Oshadi Jayasinghe, Sumali Fernando, Vijith Jayamanne, Deepika Hettiarachchi


Dragon fruit (hylocereus undatus l.), which is rich in vitamin c, fiber and natural antioxidants, is one of the most popular commercial fruits available in sri lanka. However, dragon fruit is still an underutilized fruit in sri lanka as its high price and exotic taste don’t warrant consumption of the fruit by average sri lankan consumers. The present study investigated the possibility of developing a novel fruit-yoghurt incorporated with white dragon fruit and evaluated its eating quality parameters. An initial survey was conducted to find out the consumer preference for value-added dragon fruit products in Sri Lanka. Pasteurized dragon fruit juice enriched yoghurt (5%, 7.5%, 10%, 12.5% and 15%; w/w) were prepared with the suitable concentrations of sugar and gelatin and sensory properties, ph, titratable acidity, total solid, fat, solid-non-fat (snf) and microbiological properties of the product were determined. Sensory results were analyzed by kruskalwallis non-parametric one way anova method using statistix software (ver 2.0) for windows. Survey results showed that 90% of individuals were eagerly waiting for the new product from dragon fruit in the near future. Sugar (10%), gelatin (0.8%) and dragon fruit juice (10%; w/w) added yoghurt mix was selected as the best product considering its highest mean rank values recorded for sensory properties. The titratable acidity and ph of the developed product during the storage period ranged from 0.8 to 1.0 % and 4.08 to 3.9, respectively. Yeast and mould count did not exceed the sri lanka standards institute (slsi) recommended values during the 15-day storage period. It can be concluded that dragon fruit can be successfully used to develop a fruit-yoghurt with improved sensory and nutritive properties.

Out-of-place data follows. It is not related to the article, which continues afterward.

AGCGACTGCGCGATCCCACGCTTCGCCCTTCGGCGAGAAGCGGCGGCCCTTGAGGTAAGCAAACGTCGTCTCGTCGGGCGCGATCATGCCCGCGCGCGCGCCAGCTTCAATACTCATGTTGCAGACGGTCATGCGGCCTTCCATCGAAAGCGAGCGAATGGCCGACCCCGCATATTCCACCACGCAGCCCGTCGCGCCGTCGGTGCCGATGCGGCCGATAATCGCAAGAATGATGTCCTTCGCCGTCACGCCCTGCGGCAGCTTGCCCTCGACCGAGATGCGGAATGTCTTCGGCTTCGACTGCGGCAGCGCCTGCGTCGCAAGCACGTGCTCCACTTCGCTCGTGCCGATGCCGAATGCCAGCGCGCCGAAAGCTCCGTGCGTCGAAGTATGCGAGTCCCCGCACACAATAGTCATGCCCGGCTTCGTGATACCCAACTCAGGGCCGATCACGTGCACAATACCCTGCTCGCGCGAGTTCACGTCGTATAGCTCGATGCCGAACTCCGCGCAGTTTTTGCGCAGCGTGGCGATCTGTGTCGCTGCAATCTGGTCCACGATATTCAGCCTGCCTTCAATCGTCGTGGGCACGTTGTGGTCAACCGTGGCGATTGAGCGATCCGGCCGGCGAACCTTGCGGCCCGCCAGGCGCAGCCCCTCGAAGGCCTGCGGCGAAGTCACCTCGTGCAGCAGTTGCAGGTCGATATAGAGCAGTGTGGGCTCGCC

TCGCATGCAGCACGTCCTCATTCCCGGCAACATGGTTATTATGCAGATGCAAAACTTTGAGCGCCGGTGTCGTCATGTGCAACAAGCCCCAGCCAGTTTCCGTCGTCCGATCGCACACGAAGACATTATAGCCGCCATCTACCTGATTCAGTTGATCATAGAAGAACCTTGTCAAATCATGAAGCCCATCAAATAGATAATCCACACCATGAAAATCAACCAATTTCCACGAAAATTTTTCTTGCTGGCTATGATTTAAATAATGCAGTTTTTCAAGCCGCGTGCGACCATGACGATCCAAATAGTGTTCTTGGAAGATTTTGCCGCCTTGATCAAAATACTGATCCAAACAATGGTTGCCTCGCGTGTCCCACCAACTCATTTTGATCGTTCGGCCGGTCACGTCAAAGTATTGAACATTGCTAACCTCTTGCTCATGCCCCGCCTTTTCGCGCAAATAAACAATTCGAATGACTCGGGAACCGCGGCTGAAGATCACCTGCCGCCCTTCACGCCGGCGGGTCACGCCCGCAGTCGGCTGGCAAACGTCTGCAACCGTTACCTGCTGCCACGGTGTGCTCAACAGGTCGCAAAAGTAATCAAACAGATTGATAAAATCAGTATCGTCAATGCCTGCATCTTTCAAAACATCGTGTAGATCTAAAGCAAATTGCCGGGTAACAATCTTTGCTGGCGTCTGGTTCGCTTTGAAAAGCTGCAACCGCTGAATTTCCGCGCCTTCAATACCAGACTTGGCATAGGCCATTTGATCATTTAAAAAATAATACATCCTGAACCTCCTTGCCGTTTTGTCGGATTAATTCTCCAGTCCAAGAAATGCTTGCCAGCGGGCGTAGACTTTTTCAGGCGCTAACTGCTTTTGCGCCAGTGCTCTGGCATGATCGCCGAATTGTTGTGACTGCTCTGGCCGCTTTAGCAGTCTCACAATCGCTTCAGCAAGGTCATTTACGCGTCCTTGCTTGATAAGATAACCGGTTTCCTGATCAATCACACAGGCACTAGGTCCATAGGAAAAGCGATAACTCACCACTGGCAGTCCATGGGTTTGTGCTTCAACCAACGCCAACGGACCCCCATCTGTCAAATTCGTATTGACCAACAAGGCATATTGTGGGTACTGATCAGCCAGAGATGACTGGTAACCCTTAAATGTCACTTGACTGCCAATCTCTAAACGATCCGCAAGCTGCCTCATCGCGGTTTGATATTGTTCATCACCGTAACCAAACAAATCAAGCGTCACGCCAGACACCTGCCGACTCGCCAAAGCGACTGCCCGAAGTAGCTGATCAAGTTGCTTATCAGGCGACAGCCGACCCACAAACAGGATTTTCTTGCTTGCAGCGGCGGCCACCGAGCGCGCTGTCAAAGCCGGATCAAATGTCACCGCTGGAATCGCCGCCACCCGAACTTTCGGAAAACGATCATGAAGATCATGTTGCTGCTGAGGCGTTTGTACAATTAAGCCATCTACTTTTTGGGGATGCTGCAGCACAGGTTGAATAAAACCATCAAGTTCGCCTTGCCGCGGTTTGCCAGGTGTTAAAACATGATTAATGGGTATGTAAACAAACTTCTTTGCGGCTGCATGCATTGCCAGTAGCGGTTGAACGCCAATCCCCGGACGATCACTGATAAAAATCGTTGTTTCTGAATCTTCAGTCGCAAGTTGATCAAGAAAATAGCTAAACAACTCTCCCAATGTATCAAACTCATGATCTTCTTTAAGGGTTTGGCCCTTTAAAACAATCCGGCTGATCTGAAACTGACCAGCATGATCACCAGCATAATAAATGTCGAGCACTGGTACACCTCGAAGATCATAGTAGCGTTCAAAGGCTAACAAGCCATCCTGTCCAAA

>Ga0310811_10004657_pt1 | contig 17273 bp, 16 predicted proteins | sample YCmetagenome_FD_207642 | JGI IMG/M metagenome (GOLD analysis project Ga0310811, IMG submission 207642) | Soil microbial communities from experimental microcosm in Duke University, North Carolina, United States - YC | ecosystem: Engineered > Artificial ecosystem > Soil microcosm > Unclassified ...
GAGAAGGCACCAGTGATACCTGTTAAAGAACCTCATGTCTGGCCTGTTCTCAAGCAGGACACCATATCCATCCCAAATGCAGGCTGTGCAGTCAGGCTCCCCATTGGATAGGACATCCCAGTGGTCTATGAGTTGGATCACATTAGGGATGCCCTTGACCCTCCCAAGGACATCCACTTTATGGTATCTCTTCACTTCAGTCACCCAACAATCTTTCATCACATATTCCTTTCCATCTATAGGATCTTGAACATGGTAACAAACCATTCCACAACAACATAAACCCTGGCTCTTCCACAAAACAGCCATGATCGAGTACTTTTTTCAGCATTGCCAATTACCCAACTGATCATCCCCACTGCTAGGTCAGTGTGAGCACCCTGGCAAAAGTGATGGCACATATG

Full Text:


European Scientific Journal (ESJ)


ISSN: 1857 - 7881 (Print)
ISSN: 1857 - 7431 (Online)



To make sure that you can receive messages from us, please add the '' domain to your e-mail 'safe list'. If you do not receive e-mail in your 'inbox', check your 'bulk mail' or 'junk mail' folders.

Publisher: European Scientific Institute, ESI.
ESI cooperates with Universities and Academic Centres on 5 continents.